Provided by: tcpspy_1.7d-15_amd64 bug


       tcpspy.rules - configuration file for tcpspy


       This  file, by default /etc/tcpspy.rules, is read by the /etc/init.d/tcpspy script at init
       time in order to configure tcpspy (see tcpspy(8)) logger filtering rules.

       It might look like:

              # /etc/tcpspt.rules example
              user "joedoe" and rport 22 and raddr
              user 1003
              lport 22 or lport 21
              (lport 23 and user "joedoe") or raddr

       This rules file specifies that tcpspy logs tcp connections according to 4 rules (line 1 to
       line 4 - one per each line) using the boolean logic (see below) to evaluate each rule.

       This particular example logs connections:

       line 1 - for user "joedoe" connecting to (remote)

       line 2 - for user whose UID is 1003

       line 3 - to *:22 or *:21 (both locally)

       line 4 - for user "joedoe" to *:23 (local) or to (remote)

       Everything from an "#" signal and the end of the line will not be evaluated.

   Rule Syntax - just extracted from tcpspy(8)
       A rule may be specified with the following comparison operators:

       user uid
              True  if  the  local  user initiating or accepting the connection has the effective
              user id uid.

       user "username"
              Same as above, but using a username instead of a user id.

       ip     True if the connection is IPv4.

       ip6    True if the connection is IPv6.

       lport port
              True if the local end of the connection has port number port.

       lport [low] - [high]
              True if the local end of the connection has a port number greater than or equal  to
              low  and  less than or equal to high.  If the form low- is used, high is assumed to
              be 65535.  If the form -high is used, low is assumed to be 0. It  is  an  error  to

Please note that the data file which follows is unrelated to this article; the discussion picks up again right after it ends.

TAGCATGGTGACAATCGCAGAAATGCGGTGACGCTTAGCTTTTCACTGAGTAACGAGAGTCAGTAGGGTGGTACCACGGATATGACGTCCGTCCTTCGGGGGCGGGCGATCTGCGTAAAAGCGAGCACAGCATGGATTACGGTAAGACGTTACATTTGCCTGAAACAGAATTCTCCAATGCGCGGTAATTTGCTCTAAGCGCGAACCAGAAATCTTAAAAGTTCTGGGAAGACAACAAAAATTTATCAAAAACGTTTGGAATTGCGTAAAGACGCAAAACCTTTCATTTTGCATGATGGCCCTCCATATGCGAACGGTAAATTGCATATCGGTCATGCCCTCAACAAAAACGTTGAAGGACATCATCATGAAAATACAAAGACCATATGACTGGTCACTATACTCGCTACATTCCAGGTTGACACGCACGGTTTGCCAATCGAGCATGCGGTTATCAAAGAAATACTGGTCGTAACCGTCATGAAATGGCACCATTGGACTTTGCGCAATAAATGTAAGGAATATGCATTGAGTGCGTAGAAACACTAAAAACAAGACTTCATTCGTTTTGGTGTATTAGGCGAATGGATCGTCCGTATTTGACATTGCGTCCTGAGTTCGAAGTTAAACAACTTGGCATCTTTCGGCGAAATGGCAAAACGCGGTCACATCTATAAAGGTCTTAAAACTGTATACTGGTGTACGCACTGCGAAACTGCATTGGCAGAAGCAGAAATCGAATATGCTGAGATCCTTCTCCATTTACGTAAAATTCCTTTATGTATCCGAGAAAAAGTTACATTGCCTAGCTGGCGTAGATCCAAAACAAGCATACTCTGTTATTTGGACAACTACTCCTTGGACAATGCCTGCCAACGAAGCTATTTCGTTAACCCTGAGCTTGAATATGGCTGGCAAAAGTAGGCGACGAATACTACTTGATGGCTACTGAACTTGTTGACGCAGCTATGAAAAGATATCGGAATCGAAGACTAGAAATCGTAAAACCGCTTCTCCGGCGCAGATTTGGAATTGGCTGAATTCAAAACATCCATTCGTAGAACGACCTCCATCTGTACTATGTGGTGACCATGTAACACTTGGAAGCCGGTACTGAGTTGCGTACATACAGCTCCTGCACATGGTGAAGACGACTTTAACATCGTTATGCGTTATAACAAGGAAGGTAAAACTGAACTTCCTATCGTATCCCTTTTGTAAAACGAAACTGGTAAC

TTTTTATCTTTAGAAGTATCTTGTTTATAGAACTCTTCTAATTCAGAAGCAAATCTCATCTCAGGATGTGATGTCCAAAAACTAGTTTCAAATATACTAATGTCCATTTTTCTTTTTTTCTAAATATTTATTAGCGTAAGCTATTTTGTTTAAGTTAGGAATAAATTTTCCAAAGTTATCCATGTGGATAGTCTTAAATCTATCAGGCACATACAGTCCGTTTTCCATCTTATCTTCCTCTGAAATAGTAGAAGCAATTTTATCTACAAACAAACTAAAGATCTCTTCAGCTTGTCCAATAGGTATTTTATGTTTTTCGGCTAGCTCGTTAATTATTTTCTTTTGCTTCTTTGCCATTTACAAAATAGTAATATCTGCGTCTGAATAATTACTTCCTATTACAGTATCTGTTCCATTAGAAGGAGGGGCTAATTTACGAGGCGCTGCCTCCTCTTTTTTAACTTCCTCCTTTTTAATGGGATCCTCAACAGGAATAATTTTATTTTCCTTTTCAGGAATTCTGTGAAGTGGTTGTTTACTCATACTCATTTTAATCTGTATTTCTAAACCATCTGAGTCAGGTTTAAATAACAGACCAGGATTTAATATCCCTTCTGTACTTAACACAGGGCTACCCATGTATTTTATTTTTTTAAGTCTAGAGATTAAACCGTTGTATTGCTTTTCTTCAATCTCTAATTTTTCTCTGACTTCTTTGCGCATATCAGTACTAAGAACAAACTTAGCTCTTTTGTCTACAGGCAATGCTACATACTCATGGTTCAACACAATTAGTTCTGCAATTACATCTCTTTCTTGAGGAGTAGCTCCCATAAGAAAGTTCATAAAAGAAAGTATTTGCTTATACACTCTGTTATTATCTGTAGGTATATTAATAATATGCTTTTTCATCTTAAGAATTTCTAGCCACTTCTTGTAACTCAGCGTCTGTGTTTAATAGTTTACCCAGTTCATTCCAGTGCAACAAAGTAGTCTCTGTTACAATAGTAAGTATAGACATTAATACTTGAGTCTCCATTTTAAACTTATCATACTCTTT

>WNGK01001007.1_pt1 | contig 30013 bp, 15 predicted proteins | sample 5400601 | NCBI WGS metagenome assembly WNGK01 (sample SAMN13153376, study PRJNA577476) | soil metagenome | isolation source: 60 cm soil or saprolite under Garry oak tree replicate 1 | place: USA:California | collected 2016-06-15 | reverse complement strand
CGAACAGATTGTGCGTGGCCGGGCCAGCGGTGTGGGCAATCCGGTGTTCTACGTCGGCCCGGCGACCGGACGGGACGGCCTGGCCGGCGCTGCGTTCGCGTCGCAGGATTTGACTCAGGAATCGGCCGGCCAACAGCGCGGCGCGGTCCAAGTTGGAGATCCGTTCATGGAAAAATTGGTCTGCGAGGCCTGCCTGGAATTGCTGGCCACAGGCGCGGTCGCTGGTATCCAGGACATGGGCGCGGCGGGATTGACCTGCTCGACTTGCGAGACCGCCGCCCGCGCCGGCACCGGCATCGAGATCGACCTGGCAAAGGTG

omit both low and high.

       lport "service"
              Same  as  above,  but  using  a  service  name from /etc/services instead of a port

       rport  Same as lport but compares the port number of the remote end of the connection.

       laddr n.n.n.n[/m.m.m.m]

       laddr n.n.n.n/m

       laddr ip6-addr[/m]
              Interpreted as a "net/mask" expression; true if "net" is equal to the  bitwise  AND
              of  the  local  address  of  the  connection and "mask". If no mask is specified, a
              default mask with all bits set ( is used. The CIDR type netmask  is
              also  possible.  With  IPv6 only a prefix length netmask is allowed, and the length
              defaults to 128. Depending on the address family, these rules contain  an  implicit
              match condition "ip" or "ip6", respectively.

       raddr  Same as laddr but compares the remote address.

       exe "pattern"
              True   if   the   full  filename  (including  directory)  of  the  executable  that
              created/accepted the connection matches pattern, a glob(7)-style wildcard pattern.

              The pattern "" (an empty string) matches connections created/accepted by  processes
              whose executable filename is unknown.

              If  the  -p  option  is  not  specified, a warning message will be printed, and the
              result of this comparison will always be true.

       Expressions (including the  comparisons listed above) may  be  joined  together  with  the
       following logical operations:

       expr1 or expr2
              True if either of expr1 or expr2 are true (logical OR).

       expr1 and expr2
              True if both expr1 and expr2 are true (logical AND).

       not expr
              True if expr is false (logical NOT).

       Rules are evaluated from left to right. Whitespace (space, tab and newline) characters are
       ignored between "words". Rules consisting of only whitespace match no connections, but  do
       not  cause  an error.  Parentheses, '(' and ')' may be placed around expressions to affect
       the order of evaluation.

       These are some sample rules which further demonstrate how they are constructed:

       user "joe" and rport "ssh"
              Log connections made by user "joe" for the service "ssh".

       not raddr and rport 25 and (user "bob" or user "joe")
              Log connections made by users "bob" and "joe" to remote port 25 on machines not  on
              a fictional "intranet".


       Tim J. Robbins (tcpspy), Pablo Lorenzzoni (this manpage) and  Mats Erik Andersson (changes
       for IPv6)


       glob(7), proc(5), services(5), signal(7), syslog(3), tcpspy(8)